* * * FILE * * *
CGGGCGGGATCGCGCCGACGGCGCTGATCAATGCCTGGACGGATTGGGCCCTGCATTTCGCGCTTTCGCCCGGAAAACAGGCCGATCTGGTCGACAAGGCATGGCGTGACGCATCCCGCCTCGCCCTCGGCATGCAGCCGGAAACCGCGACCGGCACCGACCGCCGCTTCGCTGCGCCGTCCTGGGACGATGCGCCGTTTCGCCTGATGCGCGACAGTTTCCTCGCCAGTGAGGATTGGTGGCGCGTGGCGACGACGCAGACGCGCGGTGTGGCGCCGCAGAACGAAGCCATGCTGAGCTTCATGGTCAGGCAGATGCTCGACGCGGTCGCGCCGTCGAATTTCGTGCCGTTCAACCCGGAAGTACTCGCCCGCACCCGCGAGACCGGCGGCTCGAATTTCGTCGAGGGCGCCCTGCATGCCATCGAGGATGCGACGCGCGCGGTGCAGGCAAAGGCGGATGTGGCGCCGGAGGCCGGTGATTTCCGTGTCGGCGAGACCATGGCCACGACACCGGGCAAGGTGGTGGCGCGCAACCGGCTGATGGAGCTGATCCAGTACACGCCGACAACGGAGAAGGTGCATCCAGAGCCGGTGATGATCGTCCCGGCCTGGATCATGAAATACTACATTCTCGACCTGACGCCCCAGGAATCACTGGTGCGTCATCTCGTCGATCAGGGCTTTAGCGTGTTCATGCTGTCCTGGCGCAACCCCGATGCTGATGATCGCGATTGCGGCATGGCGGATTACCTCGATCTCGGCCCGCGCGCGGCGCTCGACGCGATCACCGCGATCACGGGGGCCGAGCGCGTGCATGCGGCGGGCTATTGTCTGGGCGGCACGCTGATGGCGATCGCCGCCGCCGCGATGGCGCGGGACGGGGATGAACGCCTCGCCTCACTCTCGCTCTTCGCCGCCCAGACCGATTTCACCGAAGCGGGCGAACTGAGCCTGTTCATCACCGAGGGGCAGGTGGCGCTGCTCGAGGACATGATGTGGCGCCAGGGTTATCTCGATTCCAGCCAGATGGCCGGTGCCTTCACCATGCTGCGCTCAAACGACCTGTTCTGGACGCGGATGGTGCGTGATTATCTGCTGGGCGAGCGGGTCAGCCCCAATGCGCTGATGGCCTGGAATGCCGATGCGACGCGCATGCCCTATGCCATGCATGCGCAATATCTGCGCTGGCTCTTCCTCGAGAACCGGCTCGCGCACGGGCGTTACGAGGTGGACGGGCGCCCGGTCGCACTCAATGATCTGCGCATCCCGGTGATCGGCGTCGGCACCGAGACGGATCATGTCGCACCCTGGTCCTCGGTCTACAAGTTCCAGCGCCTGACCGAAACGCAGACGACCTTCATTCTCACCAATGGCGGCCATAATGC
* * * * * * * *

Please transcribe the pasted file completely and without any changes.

CGGGCGGGATCGCGCCGACGGCGCTGATCAATGCCTGGACGGATTGGGCCCTGCATTTCGCGCTTTCGCCCGGAAAACAGGCCGATCTGGTCGACAAGGCATGGCGTGACGCATCCCGCCTCGCCCTCGGCATGCAGCCGGAAACCGCGACCGGCACCGACCGCCGCTTCGCTGCGCCGTCCTGGGACGATGCGCCGTTTCGCCTGATGCGCGACAGTTTCCTCGCCAGTGAGGATTGGTGGCGCGTGGCGACGACGCAGACGCGCGGTGTGGCGCCGCAGAACGAAGCCATGCTGAGCTTCATGGTCAGGCAGATGCTCGACGCGGTCGCGCCGTCGAATTTCGTGCCGTTCAACCCGGAAGTACTCGCCCGCACCCGCGAGACCGGCGGCTCGAATTTCGTCGAGGGCGCCCTGCATGCCATCGAGGATGCGACGCGCGCGGTGCAGGCAAAGGCGGATGTGGCGCCGGAGGCCGGTGATTTCCGTGTCGGCGAGACCATGGCCACGACACCGGGCAAGGTGGTGGCGCGCAACCGGCTGATGGAGCTGATCCAGTACACGCCGACAACGGAGAAGGTGCATCCAGAGCCGGTGATGATCGTCCCGGCCTGGATCATGAAATACTACATTCTCGACCTGACGCCCCAGGAATCACTGGTGCGTCATCTCGTCGATCAGGGCTTTAGCGTGTTCATGCTGTCCTGGCGCAACCCCGATGCTGATGATCGCGATTGCGGCATGGCGGATTACCTCGATCTCGGCCCGCGCGCGGCGCTCGACGCGATCACCGCGATCACGGGGGCCGAGCGCGTGCATGCGGCGGGCTATTGTCTGGGCGGCACGCTGATGGCGATCGCCGCCGCCGCGATGGCGCGGGACGGGGATGAACGCCTCGCCTCACTCTCGCTCTTCGCCGCCCAGACCGATTTCACCGAAGCGGGCGAACTGAGCCTGTTCATCACCGAGGGGCAGGTGGCGCTGCTCGAGGACATGATGTGGCGCCAGGGTTATCTCGATTCCAGCCAGATGGCCGGTGCCTTCACCATGCTGCGCTCAAACGACCTGTTCTGGACGCGGATGGTGCGTGATTATCTGCTGGGCGAGCGGGTCAGCCCCAATGCGCTGATGGCCTGGAATGCCGATGCGACGCGCATGCCCTATGCCATGCATGCGCAATATCTGCGCTGGCTCTTCCTCGAGAACCGGCTCGCGCACGGGCGTTACGAGGTGGACGGGCGCCCGGTCGCACTCAATGATCTGCGCATCCCGGTGATCGGCGTCGGCACCGAGACGGATCATGTCGCACCCTGGTCCTCGGTCTACAAGTTCCAGCGCCTGACCGAAACGCAGACGACCTTCATTCTCACCAATGGCGGCCATAATGC